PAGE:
Liam ended his session with a performance of his track ‘Liberation’:
“Performing liberation is hard because it takes me back there, but it makes sense to perform that track because it relates to everything I talk about in the session. There is a stereotype around rap music, people don’t get it until they hear it, but when they see me do it they think, wow that’s amazing, it’s not tokenism, its real, it’s about something.”
As the intensity of the performance drew to a close, the audience looked blown away and everyone took to their feet and applauded him. It was genuinely moving. Everyone in the room took something from Kritikal Powers that day.
“I believe in what Frontline do. I wanted to do that justice. I just want to be real, be as honest as possible, so the students can gain the maximum impact from my story. Your story is so powerful and it can have an impact on people in such powerful ways. It shows you what you have to say is valuable and important and you should remember that.
Frontline students have to learn the procedure, the law, all the professional stuff, but they need the experience just as much. They need empathy, understanding and love to help the future kids they work with. It gears them up for the real world and helps prepare them in some way for the complex situations they will have to deal with in their work with children and families.”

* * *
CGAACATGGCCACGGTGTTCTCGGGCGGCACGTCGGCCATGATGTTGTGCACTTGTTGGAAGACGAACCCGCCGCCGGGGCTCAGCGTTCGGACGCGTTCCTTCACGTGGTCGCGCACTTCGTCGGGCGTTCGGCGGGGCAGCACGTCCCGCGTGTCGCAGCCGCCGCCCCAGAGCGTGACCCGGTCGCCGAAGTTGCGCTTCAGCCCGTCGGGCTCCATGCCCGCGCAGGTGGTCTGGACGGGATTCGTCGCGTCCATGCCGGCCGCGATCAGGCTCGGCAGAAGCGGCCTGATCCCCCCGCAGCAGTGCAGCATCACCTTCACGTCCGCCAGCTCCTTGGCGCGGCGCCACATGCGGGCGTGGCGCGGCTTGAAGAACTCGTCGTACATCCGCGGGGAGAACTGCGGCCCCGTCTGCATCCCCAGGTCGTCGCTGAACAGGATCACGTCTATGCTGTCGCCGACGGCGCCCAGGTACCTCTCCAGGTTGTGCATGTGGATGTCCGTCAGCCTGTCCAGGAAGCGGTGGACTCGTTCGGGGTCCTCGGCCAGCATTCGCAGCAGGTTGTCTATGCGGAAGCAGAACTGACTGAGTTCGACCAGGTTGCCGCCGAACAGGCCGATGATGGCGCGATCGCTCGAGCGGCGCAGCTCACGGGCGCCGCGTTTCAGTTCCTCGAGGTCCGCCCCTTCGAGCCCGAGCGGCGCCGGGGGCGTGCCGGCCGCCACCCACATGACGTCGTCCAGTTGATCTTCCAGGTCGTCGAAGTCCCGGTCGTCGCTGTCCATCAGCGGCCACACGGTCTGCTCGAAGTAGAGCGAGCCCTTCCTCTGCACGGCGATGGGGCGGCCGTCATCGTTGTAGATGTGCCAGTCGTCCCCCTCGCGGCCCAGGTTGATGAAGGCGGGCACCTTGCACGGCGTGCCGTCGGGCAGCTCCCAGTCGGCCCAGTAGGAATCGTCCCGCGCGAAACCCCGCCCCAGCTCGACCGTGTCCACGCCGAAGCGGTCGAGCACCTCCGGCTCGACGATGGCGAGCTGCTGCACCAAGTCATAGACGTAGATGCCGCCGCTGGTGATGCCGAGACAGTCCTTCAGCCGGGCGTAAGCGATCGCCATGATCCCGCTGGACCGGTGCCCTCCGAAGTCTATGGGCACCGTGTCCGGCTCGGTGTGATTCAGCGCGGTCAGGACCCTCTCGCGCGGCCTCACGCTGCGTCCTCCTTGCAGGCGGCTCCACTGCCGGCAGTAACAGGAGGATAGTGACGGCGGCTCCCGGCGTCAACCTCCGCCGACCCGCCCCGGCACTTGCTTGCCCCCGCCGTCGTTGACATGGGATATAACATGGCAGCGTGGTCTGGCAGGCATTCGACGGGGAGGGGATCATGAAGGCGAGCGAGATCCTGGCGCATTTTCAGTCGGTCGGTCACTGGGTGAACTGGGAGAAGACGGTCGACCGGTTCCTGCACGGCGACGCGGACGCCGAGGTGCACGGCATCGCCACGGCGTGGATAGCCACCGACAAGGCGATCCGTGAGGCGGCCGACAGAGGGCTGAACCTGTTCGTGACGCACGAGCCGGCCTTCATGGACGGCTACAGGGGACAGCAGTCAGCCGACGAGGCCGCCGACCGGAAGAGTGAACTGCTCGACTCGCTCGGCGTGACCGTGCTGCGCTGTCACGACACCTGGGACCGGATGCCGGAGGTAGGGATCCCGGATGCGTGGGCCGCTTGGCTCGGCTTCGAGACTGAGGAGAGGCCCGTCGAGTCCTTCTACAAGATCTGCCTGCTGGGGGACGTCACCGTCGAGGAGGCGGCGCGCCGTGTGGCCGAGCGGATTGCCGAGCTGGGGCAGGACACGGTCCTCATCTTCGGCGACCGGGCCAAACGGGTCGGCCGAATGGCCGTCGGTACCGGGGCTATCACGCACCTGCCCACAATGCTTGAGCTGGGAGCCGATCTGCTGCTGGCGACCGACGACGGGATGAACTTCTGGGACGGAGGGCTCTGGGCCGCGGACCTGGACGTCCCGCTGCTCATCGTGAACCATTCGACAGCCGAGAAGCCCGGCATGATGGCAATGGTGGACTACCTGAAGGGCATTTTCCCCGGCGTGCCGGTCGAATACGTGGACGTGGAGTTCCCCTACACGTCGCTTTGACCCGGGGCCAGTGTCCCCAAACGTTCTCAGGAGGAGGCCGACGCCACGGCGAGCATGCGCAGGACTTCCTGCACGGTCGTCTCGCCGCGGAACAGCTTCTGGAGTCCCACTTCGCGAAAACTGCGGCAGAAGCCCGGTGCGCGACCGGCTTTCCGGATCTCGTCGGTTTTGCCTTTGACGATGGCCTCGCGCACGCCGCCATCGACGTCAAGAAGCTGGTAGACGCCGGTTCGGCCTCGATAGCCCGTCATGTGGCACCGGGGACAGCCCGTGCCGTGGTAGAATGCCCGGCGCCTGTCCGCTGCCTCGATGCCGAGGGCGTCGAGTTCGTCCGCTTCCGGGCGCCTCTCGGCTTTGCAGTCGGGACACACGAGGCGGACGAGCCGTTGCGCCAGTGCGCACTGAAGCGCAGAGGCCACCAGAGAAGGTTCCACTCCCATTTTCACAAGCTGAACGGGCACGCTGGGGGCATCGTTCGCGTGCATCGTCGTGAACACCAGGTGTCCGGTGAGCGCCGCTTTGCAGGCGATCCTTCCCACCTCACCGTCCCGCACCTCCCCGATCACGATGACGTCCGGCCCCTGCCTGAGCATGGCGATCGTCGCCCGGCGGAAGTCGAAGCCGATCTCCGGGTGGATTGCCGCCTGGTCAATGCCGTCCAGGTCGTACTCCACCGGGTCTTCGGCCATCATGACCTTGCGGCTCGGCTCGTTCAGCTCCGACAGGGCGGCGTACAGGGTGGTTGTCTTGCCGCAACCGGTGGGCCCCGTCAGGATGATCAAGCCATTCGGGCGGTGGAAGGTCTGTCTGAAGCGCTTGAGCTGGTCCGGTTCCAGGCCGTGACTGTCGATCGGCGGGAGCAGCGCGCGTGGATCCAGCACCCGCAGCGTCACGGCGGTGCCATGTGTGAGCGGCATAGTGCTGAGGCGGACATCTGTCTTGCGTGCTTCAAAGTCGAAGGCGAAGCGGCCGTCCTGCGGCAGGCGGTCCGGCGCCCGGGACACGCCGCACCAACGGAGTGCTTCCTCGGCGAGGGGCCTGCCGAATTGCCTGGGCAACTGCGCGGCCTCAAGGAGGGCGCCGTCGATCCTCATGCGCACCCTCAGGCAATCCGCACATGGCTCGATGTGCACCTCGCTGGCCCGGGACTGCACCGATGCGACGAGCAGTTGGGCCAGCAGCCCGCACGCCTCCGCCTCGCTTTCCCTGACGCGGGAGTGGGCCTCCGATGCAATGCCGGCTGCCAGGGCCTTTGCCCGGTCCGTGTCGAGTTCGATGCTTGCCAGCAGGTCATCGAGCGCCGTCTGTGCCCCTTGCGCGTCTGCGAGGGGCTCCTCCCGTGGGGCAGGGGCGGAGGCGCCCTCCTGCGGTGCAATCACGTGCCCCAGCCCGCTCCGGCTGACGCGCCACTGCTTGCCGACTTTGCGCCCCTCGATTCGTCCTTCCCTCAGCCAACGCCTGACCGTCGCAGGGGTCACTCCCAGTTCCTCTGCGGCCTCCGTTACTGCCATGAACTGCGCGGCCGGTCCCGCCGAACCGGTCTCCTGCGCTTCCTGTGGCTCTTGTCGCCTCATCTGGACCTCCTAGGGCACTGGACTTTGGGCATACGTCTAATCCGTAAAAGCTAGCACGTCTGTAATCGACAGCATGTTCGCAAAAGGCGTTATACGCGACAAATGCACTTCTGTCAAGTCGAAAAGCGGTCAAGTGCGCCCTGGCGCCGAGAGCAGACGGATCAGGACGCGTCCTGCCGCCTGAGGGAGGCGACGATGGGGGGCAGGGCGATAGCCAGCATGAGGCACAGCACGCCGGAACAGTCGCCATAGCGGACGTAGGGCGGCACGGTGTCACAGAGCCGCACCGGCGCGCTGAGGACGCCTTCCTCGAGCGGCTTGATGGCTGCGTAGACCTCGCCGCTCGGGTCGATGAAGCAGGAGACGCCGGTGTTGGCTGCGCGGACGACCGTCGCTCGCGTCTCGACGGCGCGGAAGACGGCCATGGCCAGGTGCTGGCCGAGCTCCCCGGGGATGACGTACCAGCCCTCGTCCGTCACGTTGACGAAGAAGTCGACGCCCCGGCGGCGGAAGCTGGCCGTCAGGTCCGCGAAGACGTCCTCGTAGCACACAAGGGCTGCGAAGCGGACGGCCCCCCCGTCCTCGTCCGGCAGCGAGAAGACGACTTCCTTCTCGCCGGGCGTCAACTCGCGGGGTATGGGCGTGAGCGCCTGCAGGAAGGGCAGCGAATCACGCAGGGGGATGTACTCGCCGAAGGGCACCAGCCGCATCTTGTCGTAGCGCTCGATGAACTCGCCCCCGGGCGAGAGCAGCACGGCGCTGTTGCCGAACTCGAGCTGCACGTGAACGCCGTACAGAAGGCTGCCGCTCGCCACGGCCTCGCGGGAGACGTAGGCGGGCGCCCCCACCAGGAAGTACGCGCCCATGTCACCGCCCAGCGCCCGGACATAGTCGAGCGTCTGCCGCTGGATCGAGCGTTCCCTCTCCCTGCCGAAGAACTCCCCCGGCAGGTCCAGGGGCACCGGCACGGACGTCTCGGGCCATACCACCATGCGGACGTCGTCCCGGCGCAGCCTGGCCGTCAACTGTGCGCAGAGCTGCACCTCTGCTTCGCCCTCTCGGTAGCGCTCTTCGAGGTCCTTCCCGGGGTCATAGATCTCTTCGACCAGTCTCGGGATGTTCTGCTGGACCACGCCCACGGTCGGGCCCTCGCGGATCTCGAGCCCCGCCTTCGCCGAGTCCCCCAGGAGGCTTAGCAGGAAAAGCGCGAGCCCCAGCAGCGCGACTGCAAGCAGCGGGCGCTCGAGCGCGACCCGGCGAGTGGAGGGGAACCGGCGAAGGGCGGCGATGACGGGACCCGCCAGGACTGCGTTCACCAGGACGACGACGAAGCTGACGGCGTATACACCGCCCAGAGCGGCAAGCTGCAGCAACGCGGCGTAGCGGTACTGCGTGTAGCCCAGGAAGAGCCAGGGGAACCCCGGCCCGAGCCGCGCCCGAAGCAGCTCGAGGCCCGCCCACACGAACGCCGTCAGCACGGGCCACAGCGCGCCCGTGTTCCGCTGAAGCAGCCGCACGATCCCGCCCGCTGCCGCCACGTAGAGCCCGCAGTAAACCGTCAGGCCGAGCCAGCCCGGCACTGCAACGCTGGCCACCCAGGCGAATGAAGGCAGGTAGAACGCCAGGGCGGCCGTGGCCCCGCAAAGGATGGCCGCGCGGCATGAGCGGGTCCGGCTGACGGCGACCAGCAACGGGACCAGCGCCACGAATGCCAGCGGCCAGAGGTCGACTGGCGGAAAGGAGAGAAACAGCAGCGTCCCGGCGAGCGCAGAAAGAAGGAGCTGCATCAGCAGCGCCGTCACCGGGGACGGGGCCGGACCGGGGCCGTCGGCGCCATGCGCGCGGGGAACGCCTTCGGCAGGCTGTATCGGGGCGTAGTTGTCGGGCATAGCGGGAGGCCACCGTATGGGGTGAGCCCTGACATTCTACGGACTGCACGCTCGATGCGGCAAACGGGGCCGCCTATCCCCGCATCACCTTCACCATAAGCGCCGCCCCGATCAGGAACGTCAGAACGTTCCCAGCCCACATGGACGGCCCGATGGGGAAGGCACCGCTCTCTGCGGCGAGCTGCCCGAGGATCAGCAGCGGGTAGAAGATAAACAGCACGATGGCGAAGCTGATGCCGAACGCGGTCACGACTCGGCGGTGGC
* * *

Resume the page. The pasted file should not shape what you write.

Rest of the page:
WomenCentre provides holistic support to women in the local community, as well as championing the needs of women nationally by developing policy and raising awareness of issues such as domestic abuse. The Calderdale and Kirklees WomenCentre runs a group for mothers living apart from their children, who made a podcast to share their stories and engaged in a discussion about what is important for social workers to consider in practice. They wrote the following together:
Having listened to the podcast a month or so before we came, emotions were high as we heard the undiluted impact of each other’s experiences. Some of us felt angry. We recognise that good people – good social work students – are going into a system that has caused damage to us and that we want to make a difference to.